Muse & Cold War Kids | 08.10.07 | Philly

Words by: Chris Pacifico

Muse & Cold War Kids :: 08.10.07 :: Festival Pier @ Penn's Landing :: Philadelphia, PA

After a heat wave that lasted all week long, the temperature dipped down into the 50s in Philly. Breaking the crisp air, California's Cold War Kids came out hot featuring their Southern-soul-meets-indie-pop with singer Nathan Willett shimmying around the stage to "We Used to Vacation" and shaking maracas to "St. John." In the live setting CWK obviously feel the groove, every band member shaking and shuffling to every beat and note. It's just a shame that they were a warm-up act and not a co-headliner because a set that is less than 45 minutes long from the Fullerton crew just doesn't do them any justice.

Props were given to whoever was manning the tunes between sets. As the audience was getting zonked off seven dollar plastic bottles of beer and bumping their collective asses to the Justice remix of Simian's "We Are Your Friends," the panic mode of Klaxons' "Masick," "Alala" from CSS, The Knife's "We Share Our Mothers Health," and some White Stripes, Eagles of Death Metal and AC/DC helped the suds settle in. By the time intermission started to fade out, some people wanted to keep it going.

Matthew Bellamy by Domino Postiglione
If there is any band that loves to make a grand entrance, it's Muse. They pounded our medulla oblongatas by opening with "Knights of Cydonia," part Morricone with a little Yes, The Wall and a bridge with that "dar-der-der-der" style of Black Sabbath's Tony Iommi in Matthew Bellamy's guitar. Bellamy belted out his falsetto like he was atop a desolate mountain screaming for anyone to hear his call. The rhythm section of bassist Chris Wolstenholme and drummer Dominic Howard proved their might on "Hysteria" and the super dramatic "Butterflies and Hurricanes." And the baby grand piano came into play on a cover of the great Nina Simone's "Feeling Good."

Bands like Muse put on a live gig that'll crumble foundations. They come packed with lighting that gives their shows all the pomp and circumstance of a Cecil B. DeMille movie. It's a world where prog rock and rawk rock meet. The only things missing were a firework displays and Roman columns. Sometimes their extravagance can be a bit too gaudy but Muse makes up for it in how they blow minds defying how much noise just three men can make. Sometimes bigger can be better.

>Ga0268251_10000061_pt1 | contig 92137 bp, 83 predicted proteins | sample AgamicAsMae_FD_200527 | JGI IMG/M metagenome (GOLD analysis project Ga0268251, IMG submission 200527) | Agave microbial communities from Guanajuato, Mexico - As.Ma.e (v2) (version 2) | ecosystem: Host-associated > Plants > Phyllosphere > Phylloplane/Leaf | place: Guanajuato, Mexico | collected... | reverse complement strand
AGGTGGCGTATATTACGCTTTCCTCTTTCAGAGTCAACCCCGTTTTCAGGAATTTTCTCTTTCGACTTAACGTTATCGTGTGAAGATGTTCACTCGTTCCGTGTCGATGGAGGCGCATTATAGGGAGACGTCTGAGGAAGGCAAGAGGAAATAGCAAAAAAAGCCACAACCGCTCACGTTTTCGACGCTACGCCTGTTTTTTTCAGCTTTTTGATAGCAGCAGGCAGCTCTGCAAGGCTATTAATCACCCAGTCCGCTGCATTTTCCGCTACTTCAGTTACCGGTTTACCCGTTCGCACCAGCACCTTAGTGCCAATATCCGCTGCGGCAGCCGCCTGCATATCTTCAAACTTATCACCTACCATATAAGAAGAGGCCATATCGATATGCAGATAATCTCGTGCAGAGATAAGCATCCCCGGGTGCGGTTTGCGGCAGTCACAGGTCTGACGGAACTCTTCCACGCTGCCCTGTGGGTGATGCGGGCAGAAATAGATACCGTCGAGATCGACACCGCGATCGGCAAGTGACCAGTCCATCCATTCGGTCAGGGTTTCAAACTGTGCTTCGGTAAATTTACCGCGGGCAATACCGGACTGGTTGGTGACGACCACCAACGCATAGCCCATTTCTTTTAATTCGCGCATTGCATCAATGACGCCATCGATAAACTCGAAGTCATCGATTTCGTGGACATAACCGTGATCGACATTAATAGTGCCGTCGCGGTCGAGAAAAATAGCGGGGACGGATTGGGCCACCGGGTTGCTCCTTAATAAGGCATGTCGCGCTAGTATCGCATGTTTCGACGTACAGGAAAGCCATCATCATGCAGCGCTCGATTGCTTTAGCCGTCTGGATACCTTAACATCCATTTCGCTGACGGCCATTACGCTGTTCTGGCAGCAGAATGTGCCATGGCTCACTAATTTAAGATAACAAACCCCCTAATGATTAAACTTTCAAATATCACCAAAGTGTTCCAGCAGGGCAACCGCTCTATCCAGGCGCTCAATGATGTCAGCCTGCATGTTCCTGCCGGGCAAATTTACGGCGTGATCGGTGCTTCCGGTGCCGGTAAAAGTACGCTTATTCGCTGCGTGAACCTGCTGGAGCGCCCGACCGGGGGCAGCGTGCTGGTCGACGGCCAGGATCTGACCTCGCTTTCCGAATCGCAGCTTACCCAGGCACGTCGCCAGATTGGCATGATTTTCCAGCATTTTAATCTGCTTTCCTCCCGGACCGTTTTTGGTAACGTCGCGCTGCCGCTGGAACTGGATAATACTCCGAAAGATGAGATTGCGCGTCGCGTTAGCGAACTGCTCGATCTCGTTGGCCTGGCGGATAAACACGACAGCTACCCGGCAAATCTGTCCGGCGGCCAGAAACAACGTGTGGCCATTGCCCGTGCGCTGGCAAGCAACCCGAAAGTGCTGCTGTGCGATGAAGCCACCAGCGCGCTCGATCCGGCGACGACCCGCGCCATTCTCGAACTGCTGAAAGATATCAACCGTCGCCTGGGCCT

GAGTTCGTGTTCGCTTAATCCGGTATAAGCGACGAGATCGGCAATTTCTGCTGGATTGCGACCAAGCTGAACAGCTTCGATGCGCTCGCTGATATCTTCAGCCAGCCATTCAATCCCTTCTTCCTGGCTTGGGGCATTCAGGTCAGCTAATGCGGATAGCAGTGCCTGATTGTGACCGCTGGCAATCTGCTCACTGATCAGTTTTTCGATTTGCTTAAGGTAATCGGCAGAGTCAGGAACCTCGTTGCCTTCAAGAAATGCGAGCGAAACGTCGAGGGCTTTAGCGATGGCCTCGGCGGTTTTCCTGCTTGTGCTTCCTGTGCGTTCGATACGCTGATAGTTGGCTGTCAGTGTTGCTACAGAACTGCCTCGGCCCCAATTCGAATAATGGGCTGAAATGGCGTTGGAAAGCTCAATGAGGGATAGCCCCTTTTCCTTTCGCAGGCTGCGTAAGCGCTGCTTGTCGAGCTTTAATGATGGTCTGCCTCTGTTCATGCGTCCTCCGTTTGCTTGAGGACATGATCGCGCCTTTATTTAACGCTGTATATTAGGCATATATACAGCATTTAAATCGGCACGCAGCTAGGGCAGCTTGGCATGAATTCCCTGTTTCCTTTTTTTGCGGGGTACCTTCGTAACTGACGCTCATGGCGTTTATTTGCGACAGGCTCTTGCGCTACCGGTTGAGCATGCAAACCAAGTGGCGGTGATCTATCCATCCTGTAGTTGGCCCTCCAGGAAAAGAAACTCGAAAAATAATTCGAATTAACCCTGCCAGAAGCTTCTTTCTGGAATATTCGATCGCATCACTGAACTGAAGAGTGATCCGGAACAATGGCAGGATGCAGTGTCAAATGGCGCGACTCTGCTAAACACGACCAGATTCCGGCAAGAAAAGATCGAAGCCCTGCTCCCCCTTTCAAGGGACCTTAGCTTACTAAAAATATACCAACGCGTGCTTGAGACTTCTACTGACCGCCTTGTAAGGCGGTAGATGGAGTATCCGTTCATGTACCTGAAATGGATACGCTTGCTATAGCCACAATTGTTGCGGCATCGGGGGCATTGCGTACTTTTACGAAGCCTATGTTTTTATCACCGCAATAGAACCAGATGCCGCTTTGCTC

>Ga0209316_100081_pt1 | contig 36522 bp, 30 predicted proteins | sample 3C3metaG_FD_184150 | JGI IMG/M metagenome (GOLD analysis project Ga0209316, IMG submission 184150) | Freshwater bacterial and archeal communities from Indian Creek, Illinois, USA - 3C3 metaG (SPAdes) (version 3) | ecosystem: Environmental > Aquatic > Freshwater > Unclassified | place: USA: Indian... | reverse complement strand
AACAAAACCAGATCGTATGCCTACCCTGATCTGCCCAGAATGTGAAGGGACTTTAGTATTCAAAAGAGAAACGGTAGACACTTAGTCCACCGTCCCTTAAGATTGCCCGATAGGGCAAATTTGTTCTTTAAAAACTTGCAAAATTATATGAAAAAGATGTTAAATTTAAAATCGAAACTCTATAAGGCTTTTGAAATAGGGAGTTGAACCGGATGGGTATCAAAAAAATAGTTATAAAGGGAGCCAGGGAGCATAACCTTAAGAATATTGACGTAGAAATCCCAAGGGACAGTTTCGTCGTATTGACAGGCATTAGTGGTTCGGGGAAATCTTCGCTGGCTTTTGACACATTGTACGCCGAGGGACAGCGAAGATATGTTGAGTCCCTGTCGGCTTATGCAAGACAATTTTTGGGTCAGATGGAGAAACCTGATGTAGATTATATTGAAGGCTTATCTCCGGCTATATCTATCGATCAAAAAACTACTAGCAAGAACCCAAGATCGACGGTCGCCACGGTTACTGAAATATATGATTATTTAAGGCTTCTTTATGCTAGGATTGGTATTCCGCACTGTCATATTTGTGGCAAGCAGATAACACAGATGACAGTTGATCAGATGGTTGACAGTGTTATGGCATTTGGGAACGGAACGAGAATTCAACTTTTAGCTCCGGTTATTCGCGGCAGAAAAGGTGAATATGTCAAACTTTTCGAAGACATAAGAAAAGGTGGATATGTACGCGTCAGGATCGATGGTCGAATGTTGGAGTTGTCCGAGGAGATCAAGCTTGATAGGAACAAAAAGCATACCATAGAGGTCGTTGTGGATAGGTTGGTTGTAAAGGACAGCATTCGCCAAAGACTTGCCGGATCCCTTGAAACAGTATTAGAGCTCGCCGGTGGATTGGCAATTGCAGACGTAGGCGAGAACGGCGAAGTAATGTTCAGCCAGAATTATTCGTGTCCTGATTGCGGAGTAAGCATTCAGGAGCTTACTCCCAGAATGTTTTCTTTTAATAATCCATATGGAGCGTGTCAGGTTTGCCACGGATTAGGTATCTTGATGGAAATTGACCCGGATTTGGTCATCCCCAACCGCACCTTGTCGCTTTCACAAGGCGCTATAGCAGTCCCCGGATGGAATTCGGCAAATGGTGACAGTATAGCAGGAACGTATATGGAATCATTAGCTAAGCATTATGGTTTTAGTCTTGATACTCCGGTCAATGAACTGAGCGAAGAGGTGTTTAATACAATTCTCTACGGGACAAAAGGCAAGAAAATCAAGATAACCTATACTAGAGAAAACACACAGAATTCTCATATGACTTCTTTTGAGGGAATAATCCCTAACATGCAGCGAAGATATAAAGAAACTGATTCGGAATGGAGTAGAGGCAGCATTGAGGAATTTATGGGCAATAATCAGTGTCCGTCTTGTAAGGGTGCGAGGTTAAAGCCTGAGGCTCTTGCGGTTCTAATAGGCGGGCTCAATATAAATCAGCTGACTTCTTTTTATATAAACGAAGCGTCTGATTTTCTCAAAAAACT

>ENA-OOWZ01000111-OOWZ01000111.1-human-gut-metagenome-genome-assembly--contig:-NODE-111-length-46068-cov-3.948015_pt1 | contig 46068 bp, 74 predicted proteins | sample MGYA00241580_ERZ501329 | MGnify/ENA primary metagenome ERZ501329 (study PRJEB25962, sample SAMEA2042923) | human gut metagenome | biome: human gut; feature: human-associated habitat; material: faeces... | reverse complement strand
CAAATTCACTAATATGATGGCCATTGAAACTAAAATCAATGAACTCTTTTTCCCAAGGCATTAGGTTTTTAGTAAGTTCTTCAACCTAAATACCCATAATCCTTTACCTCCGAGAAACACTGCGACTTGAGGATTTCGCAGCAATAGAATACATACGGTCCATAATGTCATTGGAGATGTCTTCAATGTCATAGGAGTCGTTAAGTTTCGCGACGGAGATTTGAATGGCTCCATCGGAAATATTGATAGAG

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[Published on: 9/5/07]

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mrkrinkle6884 starstarstarstarstar Sun 9/9/2007 12:22AM
+1 Votes Thumbs down! Thumbs up!


saw the MUSE back in 2000 when they opened for RHCP. Why do headlining bands always get someone to blow their asses offstage. RHCP did the same with The Mars Volta. Metallica and Guns n' Roses did it with Faith No More opening on their Angel Dust tour.. the list goes on but those three opening bands (TMV, FNM, Muse) are my absolute favorites.

nuke_ticketbastard starstarstar Wed 9/12/2007 09:59AM
0 Votes Thumbs down! Thumbs up!

uh , krinkle ... i think muse WAS the headliner at this show....

nfenne Wed 9/12/2007 12:15PM
0 Votes Thumbs down! Thumbs up!


I think the opener upstaging the headliner phenomenon happens because the opener is usually a younger less recognized band that rises to the occasion. Also consider that the headliner has being doing it longer and has become complacent so they don't try as hard w/ their performance. Add to that the fact that the crows expectations for the opener are considerably lower so it's easier to impress the fans.

I would loved to have seen FNM back in the day! Was Flea playing with Mars Volta when they toured together?